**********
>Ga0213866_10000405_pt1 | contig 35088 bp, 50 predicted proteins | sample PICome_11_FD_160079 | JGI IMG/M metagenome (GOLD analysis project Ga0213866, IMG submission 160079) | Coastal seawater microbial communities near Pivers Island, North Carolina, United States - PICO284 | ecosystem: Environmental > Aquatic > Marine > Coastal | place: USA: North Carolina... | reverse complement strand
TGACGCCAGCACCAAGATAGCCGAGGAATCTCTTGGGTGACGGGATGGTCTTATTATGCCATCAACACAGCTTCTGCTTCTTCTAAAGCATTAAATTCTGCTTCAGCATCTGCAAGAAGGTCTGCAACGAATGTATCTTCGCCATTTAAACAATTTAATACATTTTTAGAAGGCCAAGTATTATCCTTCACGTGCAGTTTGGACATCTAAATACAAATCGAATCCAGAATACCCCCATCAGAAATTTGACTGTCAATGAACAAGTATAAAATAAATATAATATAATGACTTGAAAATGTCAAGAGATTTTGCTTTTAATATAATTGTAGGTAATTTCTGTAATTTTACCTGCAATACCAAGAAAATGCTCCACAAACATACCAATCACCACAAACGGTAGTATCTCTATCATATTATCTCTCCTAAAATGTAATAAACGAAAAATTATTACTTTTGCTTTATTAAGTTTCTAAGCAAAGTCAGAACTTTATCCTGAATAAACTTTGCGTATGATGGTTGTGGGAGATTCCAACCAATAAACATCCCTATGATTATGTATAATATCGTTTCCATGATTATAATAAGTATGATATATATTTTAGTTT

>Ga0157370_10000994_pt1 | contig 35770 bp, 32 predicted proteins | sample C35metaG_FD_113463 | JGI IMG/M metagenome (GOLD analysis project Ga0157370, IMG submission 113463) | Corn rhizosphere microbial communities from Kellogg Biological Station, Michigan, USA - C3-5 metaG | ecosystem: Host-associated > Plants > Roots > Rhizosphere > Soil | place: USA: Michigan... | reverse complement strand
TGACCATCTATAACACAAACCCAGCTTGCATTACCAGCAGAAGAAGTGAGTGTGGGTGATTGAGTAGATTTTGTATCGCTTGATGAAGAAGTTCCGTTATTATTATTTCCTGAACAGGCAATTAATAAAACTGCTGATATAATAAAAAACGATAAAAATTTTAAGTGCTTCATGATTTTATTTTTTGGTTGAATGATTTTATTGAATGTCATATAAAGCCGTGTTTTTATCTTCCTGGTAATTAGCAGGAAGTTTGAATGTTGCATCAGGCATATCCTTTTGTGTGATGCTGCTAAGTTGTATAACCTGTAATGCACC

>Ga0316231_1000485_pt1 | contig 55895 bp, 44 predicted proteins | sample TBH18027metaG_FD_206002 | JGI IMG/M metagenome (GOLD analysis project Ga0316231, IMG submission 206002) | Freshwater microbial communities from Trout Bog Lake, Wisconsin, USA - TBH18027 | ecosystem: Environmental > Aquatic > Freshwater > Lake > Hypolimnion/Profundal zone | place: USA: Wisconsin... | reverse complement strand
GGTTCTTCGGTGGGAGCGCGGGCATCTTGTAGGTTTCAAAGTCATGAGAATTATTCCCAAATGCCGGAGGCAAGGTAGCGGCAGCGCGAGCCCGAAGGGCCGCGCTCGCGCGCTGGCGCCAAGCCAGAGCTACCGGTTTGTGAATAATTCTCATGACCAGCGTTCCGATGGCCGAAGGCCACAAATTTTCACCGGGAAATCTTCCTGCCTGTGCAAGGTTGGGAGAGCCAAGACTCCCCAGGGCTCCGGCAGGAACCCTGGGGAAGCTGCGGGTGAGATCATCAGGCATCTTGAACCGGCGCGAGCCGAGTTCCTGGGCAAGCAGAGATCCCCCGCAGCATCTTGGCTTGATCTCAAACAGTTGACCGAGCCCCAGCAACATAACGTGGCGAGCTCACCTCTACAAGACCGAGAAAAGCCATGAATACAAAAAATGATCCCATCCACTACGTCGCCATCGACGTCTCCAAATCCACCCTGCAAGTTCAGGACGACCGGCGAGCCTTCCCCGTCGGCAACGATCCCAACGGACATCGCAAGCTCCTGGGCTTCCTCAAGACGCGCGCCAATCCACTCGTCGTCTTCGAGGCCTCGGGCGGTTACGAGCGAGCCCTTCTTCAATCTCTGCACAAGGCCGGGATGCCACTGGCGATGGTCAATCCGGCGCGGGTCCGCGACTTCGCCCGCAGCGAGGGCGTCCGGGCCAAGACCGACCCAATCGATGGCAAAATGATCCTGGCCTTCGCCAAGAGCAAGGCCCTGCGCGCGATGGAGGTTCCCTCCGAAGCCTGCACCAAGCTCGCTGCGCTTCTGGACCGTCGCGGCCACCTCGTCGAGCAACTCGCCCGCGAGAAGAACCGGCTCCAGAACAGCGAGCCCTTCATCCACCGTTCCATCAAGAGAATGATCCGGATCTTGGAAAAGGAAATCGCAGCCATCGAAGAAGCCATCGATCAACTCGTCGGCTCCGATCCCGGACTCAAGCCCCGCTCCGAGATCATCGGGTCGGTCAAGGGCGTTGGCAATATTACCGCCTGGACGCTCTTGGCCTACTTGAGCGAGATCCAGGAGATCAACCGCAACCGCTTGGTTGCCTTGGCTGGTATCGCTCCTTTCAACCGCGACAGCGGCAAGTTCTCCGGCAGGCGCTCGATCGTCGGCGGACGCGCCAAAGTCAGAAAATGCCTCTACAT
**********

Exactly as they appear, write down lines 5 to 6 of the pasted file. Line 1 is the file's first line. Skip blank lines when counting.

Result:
>Ga0316231_1000485_pt1 | contig 55895 bp, 44 predicted proteins | sample TBH18027metaG_FD_206002 | JGI IMG/M metagenome (GOLD analysis project Ga0316231, IMG submission 206002) | Freshwater microbial communities from Trout Bog Lake, Wisconsin, USA - TBH18027 | ecosystem: Environmental > Aquatic > Freshwater > Lake > Hypolimnion/Profundal zone | place: USA: Wisconsin... | reverse complement strand
GGTTCTTCGGTGGGAGCGCGGGCATCTTGTAGGTTTCAAAGTCATGAGAATTATTCCCAAATGCCGGAGGCAAGGTAGCGGCAGCGCGAGCCCGAAGGGCCGCGCTCGCGCGCTGGCGCCAAGCCAGAGCTACCGGTTTGTGAATAATTCTCATGACCAGCGTTCCGATGGCCGAAGGCCACAAATTTTCACCGGGAAATCTTCCTGCCTGTGCAAGGTTGGGAGAGCCAAGACTCCCCAGGGCTCCGGCAGGAACCCTGGGGAAGCTGCGGGTGAGATCATCAGGCATCTTGAACCGGCGCGAGCCGAGTTCCTGGGCAAGCAGAGATCCCCCGCAGCATCTTGGCTTGATCTCAAACAGTTGACCGAGCCCCAGCAACATAACGTGGCGAGCTCACCTCTACAAGACCGAGAAAAGCCATGAATACAAAAAATGATCCCATCCACTACGTCGCCATCGACGTCTCCAAATCCACCCTGCAAGTTCAGGACGACCGGCGAGCCTTCCCCGTCGGCAACGATCCCAACGGACATCGCAAGCTCCTGGGCTTCCTCAAGACGCGCGCCAATCCACTCGTCGTCTTCGAGGCCTCGGGCGGTTACGAGCGAGCCCTTCTTCAATCTCTGCACAAGGCCGGGATGCCACTGGCGATGGTCAATCCGGCGCGGGTCCGCGACTTCGCCCGCAGCGAGGGCGTCCGGGCCAAGACCGACCCAATCGATGGCAAAATGATCCTGGCCTTCGCCAAGAGCAAGGCCCTGCGCGCGATGGAGGTTCCCTCCGAAGCCTGCACCAAGCTCGCTGCGCTTCTGGACCGTCGCGGCCACCTCGTCGAGCAACTCGCCCGCGAGAAGAACCGGCTCCAGAACAGCGAGCCCTTCATCCACCGTTCCATCAAGAGAATGATCCGGATCTTGGAAAAGGAAATCGCAGCCATCGAAGAAGCCATCGATCAACTCGTCGGCTCCGATCCCGGACTCAAGCCCCGCTCCGAGATCATCGGGTCGGTCAAGGGCGTTGGCAATATTACCGCCTGGACGCTCTTGGCCTACTTGAGCGAGATCCAGGAGATCAACCGCAACCGCTTGGTTGCCTTGGCTGGTATCGCTCCTTTCAACCGCGACAGCGGCAAGTTCTCCGGCAGGCGCTCGATCGTCGGCGGACGCGCCAAAGTCAGAAAATGCCTCTACAT